What makes this sensitive-dependence business such a bummer is that even the most expensive weather-measurement instruments necessarily have some amount of error. For example, a device that measures humidity might detect the presence of water, maybe even down to the last molecule, but that doesn't mean that other patches of nearby air have that same water content. The instrument is kind of like a pollster, asking the air how it's planning to "vote" in the upcoming "election," but it can't "poll" everyone, because there are something like 10^24 "registered voters" in every cubic foot of air. And let's face it, some of them are just "crazy." Failing to account for even a small number of these leads to enough initial uncertainty that prediction becomes more or less impossible. One of the more disturbing things I came across in the course of researching this post was the advice to meteorologists that they should speak in certainties, because "People need to plan for what they need to do. People do not like to be unsure of what will happen." Well, I'm sorry, people, but that's just life.
The output of all these models, then, is just an estimate of the plausibility of the occurrence of rain, just as the statement "the chance of rolling a fair die and getting a 3 is 1/6" is an estimate of that event's plausibility. With enough identical trials, one could perhaps judge whether the estimate had been correct, since the frequency of occurrence should converge to its probability (according to the Law of Large Numbers). However, that whole idea is kind of inapplicable here, because it's impossible to observe multiple independent instances of the same exact weather conditions for the same place at the same time. What would it even mean to say, "Out of 100 instances when conditions were exactly like this in New York on March 8, 2009, it rained in about 40"?* One of the persistent fallacies regarding weather prediction is that it is frequently "wrong." But how can an estimate of uncertainty be wrong? Even unlikely events do occasionally occur--consider 10 flips of a coin; any 10-flip sequence has probability 1/1024 of occurrence, but one of them has to happen. It doesn't mean the probability estimate was wrong. Bottom line, I'll take the National Weather Service over my uncle's "trick knee" any day.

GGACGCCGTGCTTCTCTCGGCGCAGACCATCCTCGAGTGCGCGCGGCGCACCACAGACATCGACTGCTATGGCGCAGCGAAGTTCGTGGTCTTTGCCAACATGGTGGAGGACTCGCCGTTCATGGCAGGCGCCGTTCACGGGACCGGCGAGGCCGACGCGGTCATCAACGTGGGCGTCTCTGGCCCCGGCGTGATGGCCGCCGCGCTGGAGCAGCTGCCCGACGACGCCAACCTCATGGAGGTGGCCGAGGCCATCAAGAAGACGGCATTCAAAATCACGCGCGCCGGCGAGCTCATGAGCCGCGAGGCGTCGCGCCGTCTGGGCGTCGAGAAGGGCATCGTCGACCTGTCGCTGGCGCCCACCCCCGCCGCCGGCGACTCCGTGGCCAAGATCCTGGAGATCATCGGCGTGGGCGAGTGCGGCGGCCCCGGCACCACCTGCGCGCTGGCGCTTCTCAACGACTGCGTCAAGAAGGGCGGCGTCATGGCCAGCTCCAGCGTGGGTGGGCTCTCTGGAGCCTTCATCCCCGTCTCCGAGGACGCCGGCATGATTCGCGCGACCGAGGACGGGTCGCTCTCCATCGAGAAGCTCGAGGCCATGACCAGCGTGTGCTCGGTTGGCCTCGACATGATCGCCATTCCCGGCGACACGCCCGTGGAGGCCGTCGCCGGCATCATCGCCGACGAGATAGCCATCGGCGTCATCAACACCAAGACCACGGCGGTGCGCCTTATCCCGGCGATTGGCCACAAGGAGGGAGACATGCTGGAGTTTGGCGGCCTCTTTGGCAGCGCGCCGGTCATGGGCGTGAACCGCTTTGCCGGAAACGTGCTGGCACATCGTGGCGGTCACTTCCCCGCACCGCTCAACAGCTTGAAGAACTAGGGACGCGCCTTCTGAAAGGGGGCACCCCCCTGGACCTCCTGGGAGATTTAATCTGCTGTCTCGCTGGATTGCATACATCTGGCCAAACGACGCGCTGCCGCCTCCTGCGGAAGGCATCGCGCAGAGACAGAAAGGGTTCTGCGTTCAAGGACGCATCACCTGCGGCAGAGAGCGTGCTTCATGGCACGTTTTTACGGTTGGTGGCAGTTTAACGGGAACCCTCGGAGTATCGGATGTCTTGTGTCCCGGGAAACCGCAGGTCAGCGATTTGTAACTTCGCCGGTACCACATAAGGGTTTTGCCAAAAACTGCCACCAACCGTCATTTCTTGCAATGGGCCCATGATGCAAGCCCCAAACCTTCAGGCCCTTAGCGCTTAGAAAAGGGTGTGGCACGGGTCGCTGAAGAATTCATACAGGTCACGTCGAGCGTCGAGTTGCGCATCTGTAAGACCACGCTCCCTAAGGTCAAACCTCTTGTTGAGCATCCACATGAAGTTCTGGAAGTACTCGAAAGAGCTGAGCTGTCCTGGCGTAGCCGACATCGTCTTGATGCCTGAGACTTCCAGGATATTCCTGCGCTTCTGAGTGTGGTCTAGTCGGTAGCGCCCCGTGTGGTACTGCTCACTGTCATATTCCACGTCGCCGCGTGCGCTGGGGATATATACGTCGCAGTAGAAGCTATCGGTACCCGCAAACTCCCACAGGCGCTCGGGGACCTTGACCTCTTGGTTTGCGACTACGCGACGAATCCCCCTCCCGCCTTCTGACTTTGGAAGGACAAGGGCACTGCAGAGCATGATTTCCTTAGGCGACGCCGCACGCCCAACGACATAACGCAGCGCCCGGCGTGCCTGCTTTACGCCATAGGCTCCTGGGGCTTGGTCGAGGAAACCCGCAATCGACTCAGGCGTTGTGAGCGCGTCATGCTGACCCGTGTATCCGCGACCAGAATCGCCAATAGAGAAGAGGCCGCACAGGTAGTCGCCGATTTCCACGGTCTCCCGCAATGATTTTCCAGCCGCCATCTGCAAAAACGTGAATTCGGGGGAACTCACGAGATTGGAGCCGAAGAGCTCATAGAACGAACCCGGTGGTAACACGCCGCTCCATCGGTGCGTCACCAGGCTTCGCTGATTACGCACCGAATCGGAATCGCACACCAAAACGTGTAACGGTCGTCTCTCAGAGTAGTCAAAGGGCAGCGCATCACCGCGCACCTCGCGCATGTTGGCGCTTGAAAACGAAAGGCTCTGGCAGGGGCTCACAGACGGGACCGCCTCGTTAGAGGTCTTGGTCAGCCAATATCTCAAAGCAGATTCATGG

So, the complexity of weather and the imprecision of measurement is one source of uncertainty, but there's actually another one: the weatherman/weatherwoman doesn't know where you are in his/her forecast area. See, the weather forecast covers a fairly large area (like a whole zipcode), and inside that area there are lots of measurement stations, each of which could detect precipitation during the day. Even if a meteorologist knew for a fact that it was going to rain in exactly 40% of the area (and even knew where, too), he/she still would tell you the chance of it raining on you was 40%, since as far as he/she knows, you could be anywhere in town. In a way, interpretation 1 above is a possibility, although it's not by any means the only one. For example, on the other extreme, it could be that the weatherperson thinks that there's a 40% chance it's going to rain everywhere and a 60% chance it's not going to rain anywhere, in which case it doesn't matter at all where you are--your chance of getting rained on is 40%. I can't climb inside Al Roker's head (unfortunately) nor do I have access to his computer models, but most likely, I think the truth is some mixture of these ideas--the 40% figure accounts for both the probability of rain at all and the distribution of rain if it occurs.
This, by the way, is what's wrong with interpretation 5 above, in case you were wondering; there's a subtle difference between saying "the probability of rain at any given point" versus "the probability of rain at some point," assuming that it's possible that it could rain in some places and not rain in others. Think of it this way: if I randomly chose to send an Applebee's gift card to one of my parents for Purim, the probability of any given parent (either Mom Math or Dad Math) getting the card would be 50%, but the probability of some parent getting the card would be 100% (I'm definitely sending it to someone). Another way to phrase it would be to say that if I picked a parent at random after giving out the card, the chance that I would pick the person with the card would be 50%.
In the end then, a more precise definition of what it means to say, "There's a 40% chance of rain" would be something like:
"Given all available meteorological/lepidopteric information, subject to measurement error and uncertainty, I estimate the chance of a location selected uniformly at random from the forecast area receiving any measurable precipitation during the day at 40%."
Maybe a little too wordy for morning drive-time, though.
*Side note: it did actually rain today, and Dr. Math chose not to bring an umbrella despite a forecast of "80% chance of rain." Sometime you have to roll the hard 6.